Tell me about your Jewish background and identity.

I was born and raised in Akron Ohio, with a very small Jewish community. When you grow up in that kind of very tightly knit Jewish community, everybody knows everybody. There was very active synagogue life and I was very active in youth groups. I moved to New York in my early 20s, and that was a revelation. I got here and thought ‘geez, everybody here is Jewish!’ In Akron when I was growing up there were clubs that wouldn’t admit Jews. You knew you were part of a minority and that you weren’t always welcome. Coming to New York I felt like “wow, you can be who you are.”

Today I belong to Congregation Rodeph Sholom. I have a daughter who’s a junior in high school and family still back in Akron.

How has Judaism’s focus on repairing the world informed your work?

Oh, incredibly. That was the message I got from my parents about being Jewish. My family belonged to a Conservative synagogue so there was a certain level of observance, but the strongest message I got was repairing the world and speaking justice. In my work one thing that’s often not recognized is that people with developmental disabilities being included in mainstream society is a civil rights issue.

Because they’re viewed as so vulnerable and indeed many are, the first impulse is to protect them and keep them in special programs. We forget that people with developmental disabilities are people as well, and their inclusion in the work force and community life is as important for a person with developmental disabilities as for anyone else. Seeing it as a justice issue comes very much from my Jewish upbringing.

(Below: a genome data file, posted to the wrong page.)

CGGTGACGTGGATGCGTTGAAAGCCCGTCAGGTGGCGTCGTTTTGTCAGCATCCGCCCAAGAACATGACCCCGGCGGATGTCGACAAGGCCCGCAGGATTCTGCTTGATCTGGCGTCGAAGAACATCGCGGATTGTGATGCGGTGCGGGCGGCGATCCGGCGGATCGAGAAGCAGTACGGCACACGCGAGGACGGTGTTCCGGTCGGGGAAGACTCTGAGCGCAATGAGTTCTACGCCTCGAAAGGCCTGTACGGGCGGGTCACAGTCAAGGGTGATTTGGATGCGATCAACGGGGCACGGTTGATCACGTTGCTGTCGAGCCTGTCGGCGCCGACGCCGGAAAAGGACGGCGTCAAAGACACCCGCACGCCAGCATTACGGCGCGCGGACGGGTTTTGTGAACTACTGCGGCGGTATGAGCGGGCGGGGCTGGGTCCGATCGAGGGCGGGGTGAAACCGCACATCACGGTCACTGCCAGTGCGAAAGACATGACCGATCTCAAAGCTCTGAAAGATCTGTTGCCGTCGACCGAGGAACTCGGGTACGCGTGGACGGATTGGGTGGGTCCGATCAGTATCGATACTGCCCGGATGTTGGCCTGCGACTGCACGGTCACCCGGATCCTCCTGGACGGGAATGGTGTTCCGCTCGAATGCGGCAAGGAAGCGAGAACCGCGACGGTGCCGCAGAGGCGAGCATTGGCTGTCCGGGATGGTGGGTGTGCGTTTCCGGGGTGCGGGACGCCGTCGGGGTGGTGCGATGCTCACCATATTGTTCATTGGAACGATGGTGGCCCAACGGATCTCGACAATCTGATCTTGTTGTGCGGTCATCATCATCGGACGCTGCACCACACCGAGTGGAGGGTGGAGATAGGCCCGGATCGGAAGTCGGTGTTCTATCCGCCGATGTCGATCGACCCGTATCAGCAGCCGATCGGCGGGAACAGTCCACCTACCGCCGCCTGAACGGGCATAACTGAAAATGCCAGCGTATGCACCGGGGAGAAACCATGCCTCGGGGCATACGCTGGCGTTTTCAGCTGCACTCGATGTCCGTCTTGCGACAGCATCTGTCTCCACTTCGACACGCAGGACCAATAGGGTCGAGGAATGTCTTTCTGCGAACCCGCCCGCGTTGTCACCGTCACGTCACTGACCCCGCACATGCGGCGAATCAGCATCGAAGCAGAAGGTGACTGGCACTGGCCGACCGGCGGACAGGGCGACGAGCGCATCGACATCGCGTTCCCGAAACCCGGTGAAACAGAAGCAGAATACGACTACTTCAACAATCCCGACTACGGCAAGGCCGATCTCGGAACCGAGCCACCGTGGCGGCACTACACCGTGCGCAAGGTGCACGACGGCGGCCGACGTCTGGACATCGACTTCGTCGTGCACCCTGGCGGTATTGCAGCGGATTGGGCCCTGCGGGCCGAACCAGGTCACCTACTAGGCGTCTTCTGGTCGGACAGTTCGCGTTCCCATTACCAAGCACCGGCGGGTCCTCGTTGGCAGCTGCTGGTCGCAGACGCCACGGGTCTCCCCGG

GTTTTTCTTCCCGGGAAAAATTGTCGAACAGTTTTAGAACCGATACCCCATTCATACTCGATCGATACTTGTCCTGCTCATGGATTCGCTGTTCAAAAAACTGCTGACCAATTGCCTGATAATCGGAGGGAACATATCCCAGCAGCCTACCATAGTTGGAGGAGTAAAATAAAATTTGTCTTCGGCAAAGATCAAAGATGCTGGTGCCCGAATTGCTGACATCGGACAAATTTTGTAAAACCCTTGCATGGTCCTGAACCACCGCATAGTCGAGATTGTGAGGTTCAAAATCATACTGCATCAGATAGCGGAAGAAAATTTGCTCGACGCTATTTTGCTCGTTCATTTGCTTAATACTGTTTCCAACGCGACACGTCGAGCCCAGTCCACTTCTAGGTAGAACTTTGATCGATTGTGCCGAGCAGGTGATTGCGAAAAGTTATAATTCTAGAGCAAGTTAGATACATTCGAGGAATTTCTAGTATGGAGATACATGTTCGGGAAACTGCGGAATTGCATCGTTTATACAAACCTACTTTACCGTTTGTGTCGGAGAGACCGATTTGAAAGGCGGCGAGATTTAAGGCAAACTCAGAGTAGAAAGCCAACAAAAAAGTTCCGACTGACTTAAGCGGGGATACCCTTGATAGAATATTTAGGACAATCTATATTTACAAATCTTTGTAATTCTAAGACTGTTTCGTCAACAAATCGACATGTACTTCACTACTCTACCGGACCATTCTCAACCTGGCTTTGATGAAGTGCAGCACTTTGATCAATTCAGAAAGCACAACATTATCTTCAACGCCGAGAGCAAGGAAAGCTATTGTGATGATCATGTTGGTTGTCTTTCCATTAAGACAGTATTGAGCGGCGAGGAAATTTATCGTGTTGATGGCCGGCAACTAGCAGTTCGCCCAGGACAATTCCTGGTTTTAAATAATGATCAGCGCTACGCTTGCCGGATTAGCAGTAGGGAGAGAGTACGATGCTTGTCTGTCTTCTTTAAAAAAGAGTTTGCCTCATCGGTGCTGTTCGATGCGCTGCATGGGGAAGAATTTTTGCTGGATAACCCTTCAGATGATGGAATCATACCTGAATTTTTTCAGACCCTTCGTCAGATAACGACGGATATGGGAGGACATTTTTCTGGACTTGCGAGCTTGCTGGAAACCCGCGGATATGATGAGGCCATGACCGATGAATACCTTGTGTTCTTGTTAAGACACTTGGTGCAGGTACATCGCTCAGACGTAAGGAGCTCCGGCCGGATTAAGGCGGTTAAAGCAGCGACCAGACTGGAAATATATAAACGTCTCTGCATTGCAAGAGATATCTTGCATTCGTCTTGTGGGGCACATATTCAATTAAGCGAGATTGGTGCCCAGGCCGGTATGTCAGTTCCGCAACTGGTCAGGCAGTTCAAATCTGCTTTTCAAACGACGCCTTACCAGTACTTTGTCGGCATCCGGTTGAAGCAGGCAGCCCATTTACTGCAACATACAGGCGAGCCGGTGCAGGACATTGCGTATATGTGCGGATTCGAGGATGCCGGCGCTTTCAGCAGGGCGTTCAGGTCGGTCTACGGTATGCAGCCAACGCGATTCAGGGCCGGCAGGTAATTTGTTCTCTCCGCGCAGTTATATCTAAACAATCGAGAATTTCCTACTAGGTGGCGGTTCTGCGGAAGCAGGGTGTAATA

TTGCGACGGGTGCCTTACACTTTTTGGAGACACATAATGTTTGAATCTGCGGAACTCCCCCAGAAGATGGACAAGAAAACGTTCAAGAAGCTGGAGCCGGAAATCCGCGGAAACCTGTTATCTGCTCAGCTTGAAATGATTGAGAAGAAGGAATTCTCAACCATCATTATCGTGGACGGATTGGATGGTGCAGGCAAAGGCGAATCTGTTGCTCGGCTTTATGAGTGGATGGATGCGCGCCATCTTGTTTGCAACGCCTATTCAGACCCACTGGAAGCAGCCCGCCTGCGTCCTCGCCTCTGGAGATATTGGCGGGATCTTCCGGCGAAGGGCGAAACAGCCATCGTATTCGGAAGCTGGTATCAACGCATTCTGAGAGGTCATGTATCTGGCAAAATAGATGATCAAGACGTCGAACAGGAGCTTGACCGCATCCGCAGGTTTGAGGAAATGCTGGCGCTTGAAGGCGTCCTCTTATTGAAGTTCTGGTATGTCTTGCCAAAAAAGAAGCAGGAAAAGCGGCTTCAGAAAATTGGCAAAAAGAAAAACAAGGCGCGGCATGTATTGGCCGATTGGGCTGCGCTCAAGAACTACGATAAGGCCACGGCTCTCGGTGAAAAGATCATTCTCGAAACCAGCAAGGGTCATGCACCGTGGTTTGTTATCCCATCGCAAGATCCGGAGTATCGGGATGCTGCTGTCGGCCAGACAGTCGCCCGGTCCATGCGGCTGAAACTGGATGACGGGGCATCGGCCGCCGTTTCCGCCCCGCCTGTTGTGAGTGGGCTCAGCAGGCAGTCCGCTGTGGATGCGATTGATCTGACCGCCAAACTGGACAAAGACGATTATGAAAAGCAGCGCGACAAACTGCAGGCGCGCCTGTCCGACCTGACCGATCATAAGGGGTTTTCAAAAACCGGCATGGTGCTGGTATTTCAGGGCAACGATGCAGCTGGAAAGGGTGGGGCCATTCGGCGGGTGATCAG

How has the Jewish community doing in terms of including people with developmental disabilities?

Rodeph Sholom has started in the past few years some services for people with special needs. Last time I was there I ran into some people I knew from Job Path. The synagogue created a separate sensory-friendly service especially with the needs of families with autism in mind. The plan for next year is to have an integrated service.

A couple of other synagogues on the Upper West Side have begun to do it so there’s a kind of community. The services are a terrific experience. Really the next step is full inclusion, particularly for the younger families who have children with autism to feel that they are welcome as part of congregational and community life, that they can come to religious services, to events, that if their child needs some support they can go off for awhile and come back and participate.

I’d like it to be not at all unusual to see children, teenagers and adults with disabilities just there as part of the congregation. Today it’s not unusual to include gay couples in synagogue life. That’s been a huge difference and very much accepted, to have families of all kinds. People with disabilities are the last group left to be fully included, and that’s what I mean when I talk about the civil rights issue. That’s the biggest challenge we face.